# Description of Common Regression Diagnostic Tests

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regression Diagnostics

An important part of regression modeling is performing diagnostics to verify that assumptions behind the model are met and that there are no problems with the data that are skewing the results. This tutorial builds on prior posts covering simple and multiple regression as well as regression with nominal independent variables. The same data will be used here.

The variables used in this tutorial are:

• vote_share (dependent variable): The percent of voters for a Republican candidate.
• mshare (independent variable): The percent of social media posts for a Republican candidate.
• pct_white (independent variable): The percent of white voters in a given Congressional district.
• mccain_tert (independent variable): The vote share John McCain received in the 2008 election in the district, divided into tertiles.
• rep_inc (independent variable): Whether the Republican candidate was an incumbent or not.

The mccain_tert will be treated as a categorical predictor and hence will be entered into the regression model as dummy variables with the lowest tertile used as the reference category. Likewise, rep_inc is a categorical variable that takes on two values, 1 = incumbent, 0 = non-incumbent (reference category).

Take a look at the first six observations in the data:

Vote Share Tweet Share Republican Incumbent McCain Tertile Percent White
51.09 26.26 Republican not Incumbent Top Tertile 64.2
59.48 0.00 Republican Incumbent Top Tertile 64.3
57.94 65.08 Republican not Incumbent Top Tertile 75.7
27.52 33.33 Republican not Incumbent Bottom Tertile 34.6
69.32 79.41 Republican Incumbent Top Tertile 66.8
53.20 40.32 Republican not Incumbent Top Tertile 70.8

If we run the linear regression, we get the following model:

Term Estimate SD t-statistic p-value
(Intercept) 13.229 1.487 8.893 < 0.001
Percent Republican Tweets 0.041 0.012 3.504 < 0.001
Republican Incumbent 12.322 0.867 14.205 < 0.001
% White Voters 0.292 0.023 12.768 < 0.001
Middle McCain Support Tertile 11.882 0.964 12.332 < 0.001
Top McCain Support Tertile 18.721 1.103 16.975 < 0.001

All of our estimates are significant. Now it’s time to assess the assumptions in our model. The core assumptions underlying multiple regression are:

• Normality of Residuals
• Linearity
• Homoskedasticity
• No Perfect Multicollinearity
• No Outliers
• Independence of Observations

The remainder of this post explains each of these, the consequences of their violation, how to assess if the assumption is met, and what to do if any is violated.

### Normality of Residuals

Recall that a residual is the difference between the actual and predicted values of the dependent variable. The statistical theory underlying hypothesis tests assumes that the distribution of the residuals is normal, though in relatively large samples the Central Limit Theorem kicks in and violations from normality are less consequential.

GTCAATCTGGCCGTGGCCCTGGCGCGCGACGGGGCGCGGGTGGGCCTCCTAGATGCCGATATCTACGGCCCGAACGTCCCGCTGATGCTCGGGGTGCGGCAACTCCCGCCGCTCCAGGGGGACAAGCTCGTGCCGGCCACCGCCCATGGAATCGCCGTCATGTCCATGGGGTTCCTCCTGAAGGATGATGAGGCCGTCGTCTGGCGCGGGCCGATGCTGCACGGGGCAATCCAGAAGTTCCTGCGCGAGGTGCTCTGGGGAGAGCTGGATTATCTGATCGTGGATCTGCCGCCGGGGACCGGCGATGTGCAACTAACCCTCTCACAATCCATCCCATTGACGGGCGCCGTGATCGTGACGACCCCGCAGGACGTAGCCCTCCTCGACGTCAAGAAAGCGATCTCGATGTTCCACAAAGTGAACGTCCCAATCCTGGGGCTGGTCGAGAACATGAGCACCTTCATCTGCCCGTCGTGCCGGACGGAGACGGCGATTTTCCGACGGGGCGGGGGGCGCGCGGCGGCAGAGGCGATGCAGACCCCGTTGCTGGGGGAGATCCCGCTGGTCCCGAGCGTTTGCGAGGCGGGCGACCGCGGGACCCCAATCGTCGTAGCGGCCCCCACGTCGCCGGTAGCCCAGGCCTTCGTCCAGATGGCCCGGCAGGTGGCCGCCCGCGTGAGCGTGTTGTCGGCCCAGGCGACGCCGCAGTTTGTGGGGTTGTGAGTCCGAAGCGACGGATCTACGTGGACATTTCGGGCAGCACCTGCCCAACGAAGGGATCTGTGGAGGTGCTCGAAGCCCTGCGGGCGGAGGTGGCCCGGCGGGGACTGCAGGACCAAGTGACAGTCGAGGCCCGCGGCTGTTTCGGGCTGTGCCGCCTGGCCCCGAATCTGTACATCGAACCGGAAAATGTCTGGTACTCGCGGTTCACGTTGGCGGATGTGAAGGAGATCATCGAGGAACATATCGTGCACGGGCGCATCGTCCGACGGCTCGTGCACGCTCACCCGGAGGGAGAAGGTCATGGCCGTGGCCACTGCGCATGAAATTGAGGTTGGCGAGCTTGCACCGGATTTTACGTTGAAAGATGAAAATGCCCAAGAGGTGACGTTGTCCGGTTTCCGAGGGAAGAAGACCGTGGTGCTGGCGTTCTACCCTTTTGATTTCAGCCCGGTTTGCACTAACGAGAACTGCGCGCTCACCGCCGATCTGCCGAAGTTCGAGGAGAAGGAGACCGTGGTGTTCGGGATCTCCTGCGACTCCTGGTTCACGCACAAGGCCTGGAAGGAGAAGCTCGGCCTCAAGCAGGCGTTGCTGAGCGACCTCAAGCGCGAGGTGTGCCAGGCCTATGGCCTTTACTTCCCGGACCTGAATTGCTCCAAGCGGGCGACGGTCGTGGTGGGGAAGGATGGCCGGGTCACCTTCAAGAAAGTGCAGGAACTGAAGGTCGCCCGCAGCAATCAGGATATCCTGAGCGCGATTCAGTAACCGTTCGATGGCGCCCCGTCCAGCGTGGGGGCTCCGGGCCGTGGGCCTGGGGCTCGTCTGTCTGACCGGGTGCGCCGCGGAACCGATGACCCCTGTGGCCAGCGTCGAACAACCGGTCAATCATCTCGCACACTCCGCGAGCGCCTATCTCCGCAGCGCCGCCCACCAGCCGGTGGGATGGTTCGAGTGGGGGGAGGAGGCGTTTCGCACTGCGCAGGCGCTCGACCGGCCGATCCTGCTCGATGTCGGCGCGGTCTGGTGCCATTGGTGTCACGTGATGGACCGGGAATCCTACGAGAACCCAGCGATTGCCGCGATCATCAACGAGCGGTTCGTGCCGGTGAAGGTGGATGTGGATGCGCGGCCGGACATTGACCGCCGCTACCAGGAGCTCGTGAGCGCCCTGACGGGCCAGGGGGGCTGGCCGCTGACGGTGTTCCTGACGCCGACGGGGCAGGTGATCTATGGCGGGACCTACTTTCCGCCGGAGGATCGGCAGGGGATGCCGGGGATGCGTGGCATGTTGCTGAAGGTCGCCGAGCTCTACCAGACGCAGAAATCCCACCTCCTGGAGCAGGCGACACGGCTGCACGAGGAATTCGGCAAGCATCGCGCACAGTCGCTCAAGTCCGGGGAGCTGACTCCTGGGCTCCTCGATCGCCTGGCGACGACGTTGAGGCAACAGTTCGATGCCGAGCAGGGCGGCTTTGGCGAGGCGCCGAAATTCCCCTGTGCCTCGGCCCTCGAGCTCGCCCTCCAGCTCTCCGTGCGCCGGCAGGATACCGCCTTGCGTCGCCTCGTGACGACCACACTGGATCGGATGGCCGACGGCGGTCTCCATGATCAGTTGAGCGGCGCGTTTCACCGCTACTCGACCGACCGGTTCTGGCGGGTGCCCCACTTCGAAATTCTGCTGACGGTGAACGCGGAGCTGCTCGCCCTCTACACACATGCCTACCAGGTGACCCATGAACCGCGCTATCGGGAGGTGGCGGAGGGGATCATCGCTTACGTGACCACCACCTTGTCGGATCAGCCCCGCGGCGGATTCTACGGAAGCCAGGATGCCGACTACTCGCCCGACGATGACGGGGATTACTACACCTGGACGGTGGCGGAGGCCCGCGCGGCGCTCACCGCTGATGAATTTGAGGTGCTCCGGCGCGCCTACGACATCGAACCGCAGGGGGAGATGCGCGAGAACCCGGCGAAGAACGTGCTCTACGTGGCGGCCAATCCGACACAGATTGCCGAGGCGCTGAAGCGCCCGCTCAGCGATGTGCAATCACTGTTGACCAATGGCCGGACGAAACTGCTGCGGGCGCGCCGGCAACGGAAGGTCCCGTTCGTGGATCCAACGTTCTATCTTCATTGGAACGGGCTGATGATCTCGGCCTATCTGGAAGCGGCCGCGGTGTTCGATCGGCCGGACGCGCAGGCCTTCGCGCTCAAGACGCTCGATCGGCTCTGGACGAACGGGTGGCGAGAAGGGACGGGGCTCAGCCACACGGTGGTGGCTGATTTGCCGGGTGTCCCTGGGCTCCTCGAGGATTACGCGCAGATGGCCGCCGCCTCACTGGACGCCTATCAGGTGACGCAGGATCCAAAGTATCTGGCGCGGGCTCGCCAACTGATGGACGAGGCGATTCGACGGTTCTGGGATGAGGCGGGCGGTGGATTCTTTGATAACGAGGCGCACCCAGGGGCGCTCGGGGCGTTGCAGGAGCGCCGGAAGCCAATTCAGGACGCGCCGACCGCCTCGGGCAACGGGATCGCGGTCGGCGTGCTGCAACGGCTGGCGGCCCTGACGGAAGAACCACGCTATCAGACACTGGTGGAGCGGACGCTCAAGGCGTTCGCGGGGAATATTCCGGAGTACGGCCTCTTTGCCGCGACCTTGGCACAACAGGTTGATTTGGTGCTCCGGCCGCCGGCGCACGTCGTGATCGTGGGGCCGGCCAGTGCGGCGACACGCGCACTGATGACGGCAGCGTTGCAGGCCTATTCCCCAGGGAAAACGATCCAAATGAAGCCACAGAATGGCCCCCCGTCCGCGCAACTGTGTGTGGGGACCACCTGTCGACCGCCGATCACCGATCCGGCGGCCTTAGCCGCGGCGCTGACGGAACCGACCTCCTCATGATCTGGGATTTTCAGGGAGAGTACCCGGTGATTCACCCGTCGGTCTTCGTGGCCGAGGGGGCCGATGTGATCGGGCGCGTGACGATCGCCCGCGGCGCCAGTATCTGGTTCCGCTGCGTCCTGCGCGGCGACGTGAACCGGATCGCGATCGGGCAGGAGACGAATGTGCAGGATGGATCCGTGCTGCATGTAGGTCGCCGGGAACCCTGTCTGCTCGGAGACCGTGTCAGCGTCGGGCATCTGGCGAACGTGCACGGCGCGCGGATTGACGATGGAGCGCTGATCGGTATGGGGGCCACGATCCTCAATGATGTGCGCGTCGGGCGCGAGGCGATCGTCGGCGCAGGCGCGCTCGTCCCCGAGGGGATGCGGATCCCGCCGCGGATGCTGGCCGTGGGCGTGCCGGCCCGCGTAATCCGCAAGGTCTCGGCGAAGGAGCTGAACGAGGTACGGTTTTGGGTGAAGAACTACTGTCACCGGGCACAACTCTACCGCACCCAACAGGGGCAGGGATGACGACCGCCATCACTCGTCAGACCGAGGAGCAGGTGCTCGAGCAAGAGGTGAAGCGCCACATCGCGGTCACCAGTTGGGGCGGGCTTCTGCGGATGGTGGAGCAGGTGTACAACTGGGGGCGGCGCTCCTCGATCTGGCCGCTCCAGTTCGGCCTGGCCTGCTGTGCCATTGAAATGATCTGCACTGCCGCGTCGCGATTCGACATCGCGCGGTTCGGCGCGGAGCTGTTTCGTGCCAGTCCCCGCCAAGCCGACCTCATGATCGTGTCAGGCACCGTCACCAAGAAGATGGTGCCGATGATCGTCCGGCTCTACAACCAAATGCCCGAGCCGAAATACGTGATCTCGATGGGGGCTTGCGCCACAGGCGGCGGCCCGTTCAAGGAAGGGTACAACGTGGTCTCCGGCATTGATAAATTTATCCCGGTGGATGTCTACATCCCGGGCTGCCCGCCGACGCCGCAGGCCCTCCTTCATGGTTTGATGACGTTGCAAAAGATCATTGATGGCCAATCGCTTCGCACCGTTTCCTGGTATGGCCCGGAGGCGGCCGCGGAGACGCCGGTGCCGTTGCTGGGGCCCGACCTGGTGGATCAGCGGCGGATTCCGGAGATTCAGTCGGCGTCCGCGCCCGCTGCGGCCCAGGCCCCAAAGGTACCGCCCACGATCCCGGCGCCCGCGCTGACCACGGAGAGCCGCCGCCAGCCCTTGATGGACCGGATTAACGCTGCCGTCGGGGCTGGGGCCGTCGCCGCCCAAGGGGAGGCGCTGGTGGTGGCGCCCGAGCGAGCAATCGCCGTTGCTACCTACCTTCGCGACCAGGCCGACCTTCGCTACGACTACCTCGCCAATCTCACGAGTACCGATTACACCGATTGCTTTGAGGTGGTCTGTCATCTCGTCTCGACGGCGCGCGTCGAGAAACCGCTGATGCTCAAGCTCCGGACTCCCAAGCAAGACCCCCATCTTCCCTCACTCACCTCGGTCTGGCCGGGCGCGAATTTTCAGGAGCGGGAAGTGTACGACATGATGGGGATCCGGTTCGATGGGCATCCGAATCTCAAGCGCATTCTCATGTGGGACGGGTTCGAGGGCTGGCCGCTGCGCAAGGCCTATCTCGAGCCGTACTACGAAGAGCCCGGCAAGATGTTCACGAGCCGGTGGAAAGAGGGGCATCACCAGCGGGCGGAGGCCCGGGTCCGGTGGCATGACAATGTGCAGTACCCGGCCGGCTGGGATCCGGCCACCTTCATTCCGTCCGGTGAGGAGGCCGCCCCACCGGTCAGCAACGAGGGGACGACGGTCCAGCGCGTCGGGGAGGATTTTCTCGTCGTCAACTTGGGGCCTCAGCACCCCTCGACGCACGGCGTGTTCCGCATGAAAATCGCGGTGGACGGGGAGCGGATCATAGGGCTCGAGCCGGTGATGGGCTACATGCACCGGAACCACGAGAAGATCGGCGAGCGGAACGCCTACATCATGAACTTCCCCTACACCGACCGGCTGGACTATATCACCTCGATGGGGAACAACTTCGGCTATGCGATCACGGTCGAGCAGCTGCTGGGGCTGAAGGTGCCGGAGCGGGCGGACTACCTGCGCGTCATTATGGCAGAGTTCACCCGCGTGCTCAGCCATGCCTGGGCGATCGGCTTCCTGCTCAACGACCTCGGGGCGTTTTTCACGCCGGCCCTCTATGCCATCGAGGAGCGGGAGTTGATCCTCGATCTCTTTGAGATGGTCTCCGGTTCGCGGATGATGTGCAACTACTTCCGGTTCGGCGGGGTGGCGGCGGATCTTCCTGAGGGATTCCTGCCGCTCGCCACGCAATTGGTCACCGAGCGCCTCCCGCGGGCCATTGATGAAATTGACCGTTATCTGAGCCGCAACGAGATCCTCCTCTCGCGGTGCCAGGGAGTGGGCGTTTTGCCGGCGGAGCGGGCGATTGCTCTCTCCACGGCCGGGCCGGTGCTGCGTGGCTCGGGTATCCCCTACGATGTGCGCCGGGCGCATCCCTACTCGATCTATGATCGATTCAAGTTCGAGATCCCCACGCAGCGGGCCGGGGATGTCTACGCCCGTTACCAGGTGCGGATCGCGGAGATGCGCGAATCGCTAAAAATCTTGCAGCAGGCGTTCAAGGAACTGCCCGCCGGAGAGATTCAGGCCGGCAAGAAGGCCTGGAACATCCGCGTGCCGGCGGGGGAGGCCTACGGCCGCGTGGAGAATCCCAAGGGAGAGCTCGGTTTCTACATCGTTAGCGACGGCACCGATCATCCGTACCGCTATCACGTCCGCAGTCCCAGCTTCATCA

On the other hand, non-normality can signify other problems with our model specification. For example, it may be evidence that the assumption of linearity is violated for one or more independent variables (discussed below). Alternatively, highly skewed residuals may be indicative that one of the variables in the model itself is highly skewed and would benefit from a transformation.

Another reason to explore the distribution of residuals is because they can sometimes reveal outlying observations. A residual more than two or three standard deviations from the mean (zero) may represent an observation that is having disproportionate influence on the model estimates. The subsection below on outliers explains more comprehensive ways to assess potential outlier problems, but the problem may first appear in your assessment of the distribution of the residuals.

The easiest way to assess normality is through the use of graphs. First, calculate the residual for each subject as the difference between the observed value and the model predicted value. Next, standardize the residuals to have a mean of zero and standard deviation of one (any statistical software will do these two steps for you). Finally, examine a histogram and/or qq-plot to assess how normal the distribution is.

The following is a histogram of standardized residuals for our model of candidate performance. The standardization is based on the standard deviation of the residuals using all of the values (later this post will discuss leave-one-out residuals). A true normal curve is also added to the figure as a reference.